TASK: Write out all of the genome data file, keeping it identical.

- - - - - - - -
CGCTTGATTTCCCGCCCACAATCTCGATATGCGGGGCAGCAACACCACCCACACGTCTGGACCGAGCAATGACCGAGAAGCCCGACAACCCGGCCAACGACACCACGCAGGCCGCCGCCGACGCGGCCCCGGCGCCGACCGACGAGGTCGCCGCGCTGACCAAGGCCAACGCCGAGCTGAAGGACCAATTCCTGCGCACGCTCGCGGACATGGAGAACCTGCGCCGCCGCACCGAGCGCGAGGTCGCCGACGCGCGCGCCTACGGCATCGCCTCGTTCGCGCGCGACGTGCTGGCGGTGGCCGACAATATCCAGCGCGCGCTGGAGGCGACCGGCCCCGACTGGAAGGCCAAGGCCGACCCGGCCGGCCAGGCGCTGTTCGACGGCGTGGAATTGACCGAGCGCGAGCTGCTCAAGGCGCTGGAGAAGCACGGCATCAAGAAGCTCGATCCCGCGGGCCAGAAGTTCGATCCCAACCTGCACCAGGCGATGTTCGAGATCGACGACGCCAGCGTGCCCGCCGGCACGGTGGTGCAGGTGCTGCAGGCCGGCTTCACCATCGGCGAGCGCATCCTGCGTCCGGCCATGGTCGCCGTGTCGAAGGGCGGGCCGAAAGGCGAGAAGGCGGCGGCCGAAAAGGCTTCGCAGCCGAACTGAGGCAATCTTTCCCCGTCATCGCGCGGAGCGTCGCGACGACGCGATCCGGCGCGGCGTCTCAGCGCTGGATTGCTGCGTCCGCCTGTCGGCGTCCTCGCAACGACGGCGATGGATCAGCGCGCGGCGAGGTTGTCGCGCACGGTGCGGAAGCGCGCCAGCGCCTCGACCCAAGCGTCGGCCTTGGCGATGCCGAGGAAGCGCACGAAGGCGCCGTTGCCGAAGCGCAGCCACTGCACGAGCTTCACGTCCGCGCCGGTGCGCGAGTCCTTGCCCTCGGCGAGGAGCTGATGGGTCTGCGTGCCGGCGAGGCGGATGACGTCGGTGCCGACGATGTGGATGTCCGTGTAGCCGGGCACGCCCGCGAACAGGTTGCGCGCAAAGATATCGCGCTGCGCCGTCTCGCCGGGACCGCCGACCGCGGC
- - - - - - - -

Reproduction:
CGCTTGATTTCCCGCCCACAATCTCGATATGCGGGGCAGCAACACCACCCACACGTCTGGACCGAGCAATGACCGAGAAGCCCGACAACCCGGCCAACGACACCACGCAGGCCGCCGCCGACGCGGCCCCGGCGCCGACCGACGAGGTCGCCGCGCTGACCAAGGCCAACGCCGAGCTGAAGGACCAATTCCTGCGCACGCTCGCGGACATGGAGAACCTGCGCCGCCGCACCGAGCGCGAGGTCGCCGACGCGCGCGCCTACGGCATCGCCTCGTTCGCGCGCGACGTGCTGGCGGTGGCCGACAATATCCAGCGCGCGCTGGAGGCGACCGGCCCCGACTGGAAGGCCAAGGCCGACCCGGCCGGCCAGGCGCTGTTCGACGGCGTGGAATTGACCGAGCGCGAGCTGCTCAAGGCGCTGGAGAAGCACGGCATCAAGAAGCTCGATCCCGCGGGCCAGAAGTTCGATCCCAACCTGCACCAGGCGATGTTCGAGATCGACGACGCCAGCGTGCCCGCCGGCACGGTGGTGCAGGTGCTGCAGGCCGGCTTCACCATCGGCGAGCGCATCCTGCGTCCGGCCATGGTCGCCGTGTCGAAGGGCGGGCCGAAAGGCGAGAAGGCGGCGGCCGAAAAGGCTTCGCAGCCGAACTGAGGCAATCTTTCCCCGTCATCGCGCGGAGCGTCGCGACGACGCGATCCGGCGCGGCGTCTCAGCGCTGGATTGCTGCGTCCGCCTGTCGGCGTCCTCGCAACGACGGCGATGGATCAGCGCGCGGCGAGGTTGTCGCGCACGGTGCGGAAGCGCGCCAGCGCCTCGACCCAAGCGTCGGCCTTGGCGATGCCGAGGAAGCGCACGAAGGCGCCGTTGCCGAAGCGCAGCCACTGCACGAGCTTCACGTCCGCGCCGGTGCGCGAGTCCTTGCCCTCGGCGAGGAGCTGATGGGTCTGCGTGCCGGCGAGGCGGATGACGTCGGTGCCGACGATGTGGATGTCCGTGTAGCCGGGCACGCCCGCGAACAGGTTGCGCGCAAAGATATCGCGCTGCGCCGTCTCGCCGGGACCGCCGACCGCGGC